As a female pediatrician fresh out of your residency, you're in good company as you hunt for your first job. According to the U.S. National Library of Medicine, 45 percent of pediatricians in 2000 were women -- and that statistic continues to rise. Pediatricians are far from limited in where they work and can find employment in a variety of places. Having multiple work environments to choose from allows you to find a job that furthers your goals as a pediatrician.
Many general pediatricians work in traditional doctors offices providing checkups, vaccinations and other routine services to patients. If your goal is to establish close, long-term relationships with the kiddos in your care, working in a pediatric office is an ideal choice. Some children visit the same pediatrician from birth until they reach adulthood, and as their pediatrician, you'll play a vital role in keeping them healthy and strong along the way. Additionally, you can open your own office by going into private practice once you've gained experience in the field. As a self-employed pediatrician, you'll have more control of your schedule. According to the American Academy of Pediatrics, female pediatricians, in particular, often desire a job that provides good work-like balance, and going into private practice could fulfill that desire for you.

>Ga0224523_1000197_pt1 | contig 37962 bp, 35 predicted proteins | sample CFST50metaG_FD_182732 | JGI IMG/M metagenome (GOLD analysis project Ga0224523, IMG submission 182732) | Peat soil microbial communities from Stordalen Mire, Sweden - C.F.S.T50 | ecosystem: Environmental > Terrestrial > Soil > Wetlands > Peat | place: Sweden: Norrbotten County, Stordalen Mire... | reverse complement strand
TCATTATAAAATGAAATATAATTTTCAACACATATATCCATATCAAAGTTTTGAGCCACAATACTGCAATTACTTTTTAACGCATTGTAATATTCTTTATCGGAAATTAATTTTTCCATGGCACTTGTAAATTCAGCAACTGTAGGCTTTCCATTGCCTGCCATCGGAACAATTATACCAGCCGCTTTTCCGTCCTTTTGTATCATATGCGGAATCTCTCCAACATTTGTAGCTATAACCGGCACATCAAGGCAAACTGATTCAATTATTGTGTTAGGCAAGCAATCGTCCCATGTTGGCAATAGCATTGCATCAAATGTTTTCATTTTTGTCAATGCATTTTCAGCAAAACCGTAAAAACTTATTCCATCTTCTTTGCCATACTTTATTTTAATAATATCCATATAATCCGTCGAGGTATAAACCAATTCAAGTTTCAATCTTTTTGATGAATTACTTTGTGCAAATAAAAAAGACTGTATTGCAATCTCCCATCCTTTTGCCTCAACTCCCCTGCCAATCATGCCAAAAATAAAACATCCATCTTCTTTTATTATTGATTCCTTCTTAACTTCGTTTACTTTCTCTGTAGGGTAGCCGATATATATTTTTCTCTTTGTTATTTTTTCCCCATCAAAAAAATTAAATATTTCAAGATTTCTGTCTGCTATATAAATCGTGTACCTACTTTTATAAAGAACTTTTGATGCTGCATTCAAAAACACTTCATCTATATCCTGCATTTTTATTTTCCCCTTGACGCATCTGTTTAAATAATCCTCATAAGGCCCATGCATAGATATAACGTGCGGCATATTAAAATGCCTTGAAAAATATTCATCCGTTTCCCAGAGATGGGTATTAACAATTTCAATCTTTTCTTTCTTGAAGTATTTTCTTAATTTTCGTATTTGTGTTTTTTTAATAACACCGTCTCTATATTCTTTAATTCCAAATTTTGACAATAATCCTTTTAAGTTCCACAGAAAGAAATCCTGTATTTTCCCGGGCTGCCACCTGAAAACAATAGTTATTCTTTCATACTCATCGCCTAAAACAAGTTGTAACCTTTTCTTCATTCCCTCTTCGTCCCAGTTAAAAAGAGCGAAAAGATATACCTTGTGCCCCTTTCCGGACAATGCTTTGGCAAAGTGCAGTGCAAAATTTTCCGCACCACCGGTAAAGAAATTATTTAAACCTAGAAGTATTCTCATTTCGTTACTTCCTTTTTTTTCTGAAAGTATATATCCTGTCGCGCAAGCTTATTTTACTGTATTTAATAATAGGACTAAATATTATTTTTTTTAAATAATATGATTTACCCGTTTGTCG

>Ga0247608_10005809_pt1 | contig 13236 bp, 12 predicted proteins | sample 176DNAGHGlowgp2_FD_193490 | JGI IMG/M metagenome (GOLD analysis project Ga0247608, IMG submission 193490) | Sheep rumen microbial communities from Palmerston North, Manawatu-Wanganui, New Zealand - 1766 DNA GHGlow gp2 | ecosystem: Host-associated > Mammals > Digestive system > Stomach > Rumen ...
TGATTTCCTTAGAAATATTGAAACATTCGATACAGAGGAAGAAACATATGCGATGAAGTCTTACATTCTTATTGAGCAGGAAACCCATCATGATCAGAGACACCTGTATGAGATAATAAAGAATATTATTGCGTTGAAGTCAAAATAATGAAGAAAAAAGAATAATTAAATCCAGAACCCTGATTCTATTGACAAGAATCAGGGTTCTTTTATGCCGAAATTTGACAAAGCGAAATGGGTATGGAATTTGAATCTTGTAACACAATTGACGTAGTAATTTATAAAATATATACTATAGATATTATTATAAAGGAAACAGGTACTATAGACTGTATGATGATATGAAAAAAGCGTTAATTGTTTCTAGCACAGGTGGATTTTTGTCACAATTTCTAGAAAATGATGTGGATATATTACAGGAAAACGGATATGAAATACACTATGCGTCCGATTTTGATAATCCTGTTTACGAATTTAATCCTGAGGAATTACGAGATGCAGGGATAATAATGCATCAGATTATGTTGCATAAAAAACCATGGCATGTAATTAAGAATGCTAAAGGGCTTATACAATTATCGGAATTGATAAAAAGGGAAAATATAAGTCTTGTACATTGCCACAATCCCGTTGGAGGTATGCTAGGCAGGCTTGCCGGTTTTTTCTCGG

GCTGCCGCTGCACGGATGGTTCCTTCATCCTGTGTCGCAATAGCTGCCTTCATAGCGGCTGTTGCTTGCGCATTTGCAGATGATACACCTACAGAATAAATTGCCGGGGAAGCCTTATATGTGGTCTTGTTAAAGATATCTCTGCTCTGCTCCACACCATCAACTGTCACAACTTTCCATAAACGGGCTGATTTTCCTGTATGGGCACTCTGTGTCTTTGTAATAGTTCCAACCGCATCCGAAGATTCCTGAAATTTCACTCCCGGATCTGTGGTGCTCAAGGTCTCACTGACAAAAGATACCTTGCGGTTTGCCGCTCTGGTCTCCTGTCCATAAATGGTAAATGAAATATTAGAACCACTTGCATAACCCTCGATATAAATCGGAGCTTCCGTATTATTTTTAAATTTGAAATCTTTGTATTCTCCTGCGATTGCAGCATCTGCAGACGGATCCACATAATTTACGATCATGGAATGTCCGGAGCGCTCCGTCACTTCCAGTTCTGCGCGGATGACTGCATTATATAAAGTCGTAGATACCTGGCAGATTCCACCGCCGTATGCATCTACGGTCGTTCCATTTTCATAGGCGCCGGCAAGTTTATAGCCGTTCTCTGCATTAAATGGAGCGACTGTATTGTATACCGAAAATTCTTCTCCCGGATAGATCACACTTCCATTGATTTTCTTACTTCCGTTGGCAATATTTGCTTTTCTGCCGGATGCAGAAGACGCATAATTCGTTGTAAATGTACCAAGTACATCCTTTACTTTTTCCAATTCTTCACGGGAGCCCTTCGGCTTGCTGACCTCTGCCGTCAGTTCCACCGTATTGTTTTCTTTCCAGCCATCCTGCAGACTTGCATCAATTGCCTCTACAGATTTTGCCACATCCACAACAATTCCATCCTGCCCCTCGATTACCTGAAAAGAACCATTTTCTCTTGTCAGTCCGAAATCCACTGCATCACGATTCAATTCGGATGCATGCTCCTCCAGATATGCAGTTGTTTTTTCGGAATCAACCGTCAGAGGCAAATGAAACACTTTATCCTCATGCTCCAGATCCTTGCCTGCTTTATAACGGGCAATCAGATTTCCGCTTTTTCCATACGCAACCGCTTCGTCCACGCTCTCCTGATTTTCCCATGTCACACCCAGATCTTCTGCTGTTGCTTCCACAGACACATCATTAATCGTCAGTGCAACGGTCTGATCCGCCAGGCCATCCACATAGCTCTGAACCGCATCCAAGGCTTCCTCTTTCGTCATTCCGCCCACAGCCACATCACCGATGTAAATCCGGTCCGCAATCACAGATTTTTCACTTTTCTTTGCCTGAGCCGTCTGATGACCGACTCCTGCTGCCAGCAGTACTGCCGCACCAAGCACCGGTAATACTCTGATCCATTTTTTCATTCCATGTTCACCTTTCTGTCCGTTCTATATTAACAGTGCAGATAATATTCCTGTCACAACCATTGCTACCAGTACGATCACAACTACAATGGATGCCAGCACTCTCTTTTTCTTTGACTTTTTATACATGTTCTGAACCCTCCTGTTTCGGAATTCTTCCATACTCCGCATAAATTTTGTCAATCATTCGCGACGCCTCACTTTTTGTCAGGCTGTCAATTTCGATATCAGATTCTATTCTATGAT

Specialized pediatricians -- such as pediatric oncologists, neurologists and cardiologists -- usually work in hospitals. If you've completed a fellowship in a pediatric sub-specialty, you'll find more work opportunities in hospitals than you will in pediatric offices. It's important to note that pediatricians working in hospitals often have demanding schedules and may work on-call regularly. However, hospital physicians may also have more flexibility outside of the traditional 9-to-5 schedule, and they benefit from working as part of a team. Hospital pediatricians may experience more job stress. Patients who require specialized care are typically more ill -- sometimes terminally -- than patients visiting general pediatricians.
If you dream of teaching the pediatricians of tomorrow, a career working in academia might appeal to you. Pediatricians working in academic institutions -- such as universities, medical schools and teaching hospitals -- teach and train others about medicine and pediatrics. Some pediatricians working in academic institutions also work in private practice. Academic work allows you to teach and take on administrative roles in your career.
Knowledge of pediatric medicine is constantly evolving, and research pediatricians are needed to conduct studies and trials. Research pediatricians may work for professional organizations -- such as the American Academy of Pediatrics' research department -- or in hospitals. If you want to work directly with patients and also contribute to research, you can work in private practice or a hospital while participating in research studies.
- U.S. Bureau of Labor Statistics: Physicians and Surgeons
- Stanford University: Launching Your Career in Pediatrics: Getting Started
- Physicians Practice: Employed Versus Private Physician
- American Academy of Pediatrics: General Pediatrics
- U.S. National Library of Medicine: Pediatricians Working Part-Time: Past, Present, and Future